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17 amazing women who probably aren't in history books, but should be.

Some women won't be found in history books. Don't let them be forgotten.

17 amazing women who probably aren't in history books, but should be.
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PBS Victoria

In 1968, Shirley Chisholm became the first African-American woman elected to Congress in U.S. history. Four years later, she ran for president.

It's a bit embarrassing, but I'll admit that her name didn't immediately ring a bell to me. Growing up, even as a self-described history buff, I don't recall ever seeing Chisholm's name in a textbook. That's a problem.

But that was before I came across Rori, a cartoonist and freelance illustrator, and her "100 Days, 100 Women" project that was inspired by Chisholm's forgotten place in history.


‌Shirley Chisholm. All illustrations courtesy of Rori.‌

"She's not well known," Rori writes in an email, talking about Chisholm. "That's a shame, but really common."

"100 Days, 100 Women" is dedicated to shining a light on powerful women from history who don't get the recognition they deserve — through comics.

"People do great things and history forgets them," writes Rori. "Maybe their story is seen as a sidenote, or doesn't fit smoothly into the narrative."

She's right too. For the longest time, recorded history revolved around men — or at least that's the way it's been portrayed in books that were, almost certainly by no coincidence, written by men. Quietly, though, women have been leaving their mark on the world, and it's time they got their due.

That's where Rori comes in.

‌Sybil Ludington and Tammy Duckworth‌‌Lady Triệu and Anita Hill‌

The project is Rori's way of giving back to young girls who are searching for their own role models.

Growing up, Rori was drawn to the stories that make up our forgotten history. Sure, there have been powerful female role models to look up to, but Rori felt as though there simply weren't enough who were visible and well-known. With this spark of curiosity and purpose, she set off on learning about some of the women time forgot.

"The more I found figures that truly resonated with me, the more confident and inspired I felt!" she wrote.

‌Juana Galán and Nellie Bly‌

The parameters were simple: highlight women in history, the lesser known the better. After starting with around 50 names, the list quickly ballooned to over 150. With so many inspirational women to highlight, some of the more well-known figures (for example, Joan of Arc) wound up on the cutting room floor.

‌Wilma Mankiller and Ida B. Wells‌

Each comic is accompanied by a brief explanation of what historical contribution that woman made along with a link to some further reading. It's a bite-size history lesson perfect for parents, teachers, and students alike.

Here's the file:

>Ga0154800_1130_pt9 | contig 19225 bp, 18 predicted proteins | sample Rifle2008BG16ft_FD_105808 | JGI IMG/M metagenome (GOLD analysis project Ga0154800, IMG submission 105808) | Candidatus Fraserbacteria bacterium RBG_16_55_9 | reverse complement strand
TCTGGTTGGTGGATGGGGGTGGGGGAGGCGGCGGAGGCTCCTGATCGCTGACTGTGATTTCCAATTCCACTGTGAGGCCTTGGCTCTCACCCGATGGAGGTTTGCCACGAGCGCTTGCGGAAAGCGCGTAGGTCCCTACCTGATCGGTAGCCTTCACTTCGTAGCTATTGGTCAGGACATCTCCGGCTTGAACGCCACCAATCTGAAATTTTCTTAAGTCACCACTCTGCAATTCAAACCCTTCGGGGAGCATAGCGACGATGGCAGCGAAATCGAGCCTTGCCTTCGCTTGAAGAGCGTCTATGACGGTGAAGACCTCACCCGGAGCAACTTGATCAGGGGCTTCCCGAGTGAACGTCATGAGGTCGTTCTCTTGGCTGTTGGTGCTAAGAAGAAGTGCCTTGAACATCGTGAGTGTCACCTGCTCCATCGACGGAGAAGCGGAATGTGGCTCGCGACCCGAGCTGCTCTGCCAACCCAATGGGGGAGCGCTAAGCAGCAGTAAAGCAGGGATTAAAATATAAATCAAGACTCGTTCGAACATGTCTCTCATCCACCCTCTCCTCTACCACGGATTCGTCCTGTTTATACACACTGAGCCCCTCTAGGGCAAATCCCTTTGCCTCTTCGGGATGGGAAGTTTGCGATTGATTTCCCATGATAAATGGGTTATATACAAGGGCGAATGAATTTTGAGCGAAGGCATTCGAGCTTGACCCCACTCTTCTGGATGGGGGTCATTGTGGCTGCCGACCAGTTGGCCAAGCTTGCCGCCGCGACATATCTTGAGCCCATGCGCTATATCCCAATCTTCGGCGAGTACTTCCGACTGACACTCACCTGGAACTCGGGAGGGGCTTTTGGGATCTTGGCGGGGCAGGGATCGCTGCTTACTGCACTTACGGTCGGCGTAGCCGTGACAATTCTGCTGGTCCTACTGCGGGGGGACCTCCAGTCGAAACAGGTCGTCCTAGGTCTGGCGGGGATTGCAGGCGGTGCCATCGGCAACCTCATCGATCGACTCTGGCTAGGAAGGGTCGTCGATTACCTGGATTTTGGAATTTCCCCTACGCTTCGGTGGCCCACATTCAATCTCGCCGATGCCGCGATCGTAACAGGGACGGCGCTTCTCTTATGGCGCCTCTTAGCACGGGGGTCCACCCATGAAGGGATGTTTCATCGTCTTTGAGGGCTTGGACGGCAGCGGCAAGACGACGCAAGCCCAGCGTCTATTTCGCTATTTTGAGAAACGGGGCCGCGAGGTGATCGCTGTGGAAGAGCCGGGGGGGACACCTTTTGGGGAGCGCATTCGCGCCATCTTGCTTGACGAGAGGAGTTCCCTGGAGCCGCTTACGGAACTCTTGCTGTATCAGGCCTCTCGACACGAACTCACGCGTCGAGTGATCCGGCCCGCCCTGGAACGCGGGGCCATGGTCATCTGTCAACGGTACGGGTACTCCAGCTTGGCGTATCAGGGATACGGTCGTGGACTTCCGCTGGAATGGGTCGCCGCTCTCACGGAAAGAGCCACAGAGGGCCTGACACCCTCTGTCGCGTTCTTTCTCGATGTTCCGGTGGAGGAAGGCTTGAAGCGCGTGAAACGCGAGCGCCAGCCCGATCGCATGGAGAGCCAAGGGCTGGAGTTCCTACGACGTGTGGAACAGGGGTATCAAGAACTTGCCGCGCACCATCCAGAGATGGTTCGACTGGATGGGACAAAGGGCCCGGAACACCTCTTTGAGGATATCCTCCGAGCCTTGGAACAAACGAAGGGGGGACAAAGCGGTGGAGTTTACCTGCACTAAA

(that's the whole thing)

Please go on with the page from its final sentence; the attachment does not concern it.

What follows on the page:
The list is a work in progress. The only names truly set are the ones that have been drawn already.

So far, Rori's put the finishing touches on around 35 portraits, including civil rights activists (such as Dolores Huerta and Ida B. Wells), the first woman in space (Valentina Tereshkova), pioneers in arts and music (Artemisia Gentileschi and Wendy Carlos), and politicians (former prime minister of Pakistan Benazir Bhutto).

‌Josephine Baker and Lucy Gonzalez Parsons‌‌Benazir Bhutto and Hypatia‌

To keep up with Rori's ongoing list of 100 Days, 100 Women, you can follow her on social media. She posts updates to Twitter, Tumblr, and Facebook, and she gives special sneak peeks through her Patreon profile.

‌Kumander Guerrero and "Stagecoach" Mary Fields‌‌Rumiko Takahashi and Queen Liliʻuokalani‌

With any hope, Rori's project will inspire a renewed interest in women's history, opening up an entire new universe of role models for young minds.

In 1968, Shirley Chisholm became the first African-American woman elected to Congress in U.S. history. Four years later, she ran for president.

It's a bit embarrassing, but I'll admit that her name didn't immediately ring a bell to me. Growing up, even as a self-described history buff, I don't recall ever seeing Chisholm's name in a textbook. That's a problem.

But that was before I came across Rori, a cartoonist and freelance illustrator, and her "100 Days, 100 Women" project that was inspired by Chisholm's forgotten place in history.

‌Shirley Chisholm. All illustrations courtesy of Rori.‌

"She's not well known," Rori writes in an email, talking about Chisholm. "That's a shame, but really common."

"100 Days, 100 Women" is dedicated to shining a light on powerful women from history who don't get the recognition they deserve — through comics.

"People do great things and history forgets them," writes Rori. "Maybe their story is seen as a sidenote, or doesn't fit smoothly into the narrative."

She's right too. For the longest time, recorded history revolved around men — or at least that's the way it's been portrayed in books that were, almost certainly by no coincidence, written by men. Quietly, though, women have been leaving their mark on the world, and it's time they got their due.

That's where Rori comes in.

‌Sybil Ludington and Tammy Duckworth‌‌Lady Triệu and Anita Hill‌

The project is Rori's way of giving back to young girls who are searching for their own role models.

Growing up, Rori was drawn to the stories that make up our forgotten history. Sure, there have been powerful female role models to look up to, but Rori felt as though there simply weren't enough who were visible and well-known. With this spark of curiosity and purpose, she set off on learning about some of the women time forgot.

"The more I found figures that truly resonated with me, the more confident and inspired I felt!" she wrote.

‌Juana Galán and Nellie Bly‌

The parameters were simple: highlight women in history, the lesser known the better. After starting with around 50 names, the list quickly ballooned to over 150. With so many inspirational women to highlight, some of the more well-known figures (for example, Joan of Arc) wound up on the cutting room floor.

‌Wilma Mankiller and Ida B. Wells‌

Each comic is accompanied by a brief explanation of what historical contribution that woman made along with a link to some further reading. It's a bite-size history lesson perfect for parents, teachers, and students alike.

The list is a work in progress. The only names truly set are the ones that have been drawn already.

So far, Rori's put the finishing touches on around 35 portraits, including civil rights activists (such as Dolores Huerta and Ida B. Wells), the first woman in space (Valentina Tereshkova), pioneers in arts and music (Artemisia Gentileschi and Wendy Carlos), and politicians (former prime minister of Pakistan Benazir Bhutto).